Niger -- Daunting Development Challenges in the World's Poorest Muslim CountryBarbro Owens-Kirkpatrick, Ambassador to Niger
Remarks to the Open Forum
April 24, 2002
Thank you, Alan Lang, and thanks also to the co-sponsors of the Secretary’s Open Forum for giving me this chance to talk about Niger and its development challenges and future opportunities. This must be the first time that Niger -- one of Africa’s and the world’s least known countries -- has been featured at the Forum. Niger is a country of very poor but proud people, and their story is worth telling, and their future worthy of engaging in. I am glad to see several former U.S. Ambassadors to Niger here today, as well as Niger’s Ambassador to the U.S. and others connected to Niger, Africa and development issues. It testifies to the fact that Niger has gained many friends over the years among those that have lived and worked there. I hope you will all contribute actively to today’s discussion.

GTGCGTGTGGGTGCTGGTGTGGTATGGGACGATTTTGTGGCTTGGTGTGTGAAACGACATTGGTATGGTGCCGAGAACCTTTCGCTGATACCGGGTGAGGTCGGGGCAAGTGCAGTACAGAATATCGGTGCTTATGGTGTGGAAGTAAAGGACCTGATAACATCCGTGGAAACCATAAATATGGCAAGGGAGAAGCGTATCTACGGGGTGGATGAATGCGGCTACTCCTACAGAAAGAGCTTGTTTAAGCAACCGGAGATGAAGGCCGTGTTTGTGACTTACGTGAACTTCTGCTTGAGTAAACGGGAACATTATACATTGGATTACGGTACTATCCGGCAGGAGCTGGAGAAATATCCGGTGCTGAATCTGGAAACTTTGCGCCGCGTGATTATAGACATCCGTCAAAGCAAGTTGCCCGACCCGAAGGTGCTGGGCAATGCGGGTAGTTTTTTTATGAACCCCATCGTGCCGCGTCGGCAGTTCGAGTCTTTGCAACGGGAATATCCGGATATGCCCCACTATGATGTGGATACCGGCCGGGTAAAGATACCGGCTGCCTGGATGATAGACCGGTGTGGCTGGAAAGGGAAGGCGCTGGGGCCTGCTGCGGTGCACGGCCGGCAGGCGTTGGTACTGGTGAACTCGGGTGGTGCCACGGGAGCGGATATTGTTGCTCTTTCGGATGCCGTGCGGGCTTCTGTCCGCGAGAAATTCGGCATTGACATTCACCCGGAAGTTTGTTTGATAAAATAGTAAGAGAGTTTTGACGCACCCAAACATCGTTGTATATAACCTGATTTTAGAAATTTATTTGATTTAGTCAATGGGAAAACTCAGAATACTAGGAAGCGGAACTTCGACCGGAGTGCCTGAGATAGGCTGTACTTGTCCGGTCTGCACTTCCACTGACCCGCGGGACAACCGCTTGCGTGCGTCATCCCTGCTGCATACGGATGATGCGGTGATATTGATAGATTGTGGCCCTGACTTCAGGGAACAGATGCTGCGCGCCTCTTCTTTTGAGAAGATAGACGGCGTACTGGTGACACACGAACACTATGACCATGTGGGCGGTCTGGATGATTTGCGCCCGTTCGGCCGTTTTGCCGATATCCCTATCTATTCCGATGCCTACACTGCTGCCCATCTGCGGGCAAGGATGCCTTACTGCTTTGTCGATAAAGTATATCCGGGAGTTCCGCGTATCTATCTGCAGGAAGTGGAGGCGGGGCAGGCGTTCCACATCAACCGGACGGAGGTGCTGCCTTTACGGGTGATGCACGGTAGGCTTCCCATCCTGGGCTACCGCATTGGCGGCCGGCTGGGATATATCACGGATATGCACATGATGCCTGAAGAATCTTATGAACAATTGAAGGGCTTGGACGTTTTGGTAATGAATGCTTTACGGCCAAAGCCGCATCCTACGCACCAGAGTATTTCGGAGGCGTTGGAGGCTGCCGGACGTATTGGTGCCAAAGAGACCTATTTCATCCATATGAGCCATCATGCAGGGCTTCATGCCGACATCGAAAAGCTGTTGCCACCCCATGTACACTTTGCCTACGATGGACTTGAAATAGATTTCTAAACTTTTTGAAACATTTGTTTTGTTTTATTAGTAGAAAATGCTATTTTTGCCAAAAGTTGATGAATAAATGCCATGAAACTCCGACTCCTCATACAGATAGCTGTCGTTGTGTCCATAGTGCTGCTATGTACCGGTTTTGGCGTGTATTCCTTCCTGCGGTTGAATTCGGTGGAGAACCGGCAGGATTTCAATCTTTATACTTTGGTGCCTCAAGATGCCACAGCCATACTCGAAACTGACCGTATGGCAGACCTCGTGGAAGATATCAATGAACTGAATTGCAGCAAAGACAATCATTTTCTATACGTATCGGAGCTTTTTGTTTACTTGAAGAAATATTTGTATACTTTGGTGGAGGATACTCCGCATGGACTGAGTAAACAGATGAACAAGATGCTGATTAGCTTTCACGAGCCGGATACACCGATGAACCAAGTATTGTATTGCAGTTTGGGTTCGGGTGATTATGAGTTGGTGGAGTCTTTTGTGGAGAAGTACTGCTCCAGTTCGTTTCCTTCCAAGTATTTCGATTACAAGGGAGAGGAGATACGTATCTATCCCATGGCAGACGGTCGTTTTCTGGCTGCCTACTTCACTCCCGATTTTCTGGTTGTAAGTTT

I would like our focus today to be on how the U.S. can help to dramatically accelerate growth and prosperity in extremely poor countries like Niger. This discussion is particularly timely because of President Bush’s recent announcement of the new "Compact for Development" entailing a huge increase in U.S. economic aid to poor countries, tying it to their willingness to create conditions that are more favorable especially to private sector growth. In addition to waging war on terrorism post-9/11, we are now also waging war on poverty. It makes good sense, since terrorism and poverty are clearly linked. The President also believes that the time has come to reassess traditional development approaches and to come up with creative new ways of attacking poverty and creating wealth in poor countries. Secretary of the Treasury O’Neill asked the U.S. Ambassadors to Africa last week to think big and bold and out of the box; to set ambitious goals, and most importantly, to produce results. Let’s take a look at Niger and see what we can learn from that country’s experience. Despite billions of dollars in foreign aid during 40 years of independence, Niger remains the world’s poorest Muslim country and next to the last on the UN’s index for human development.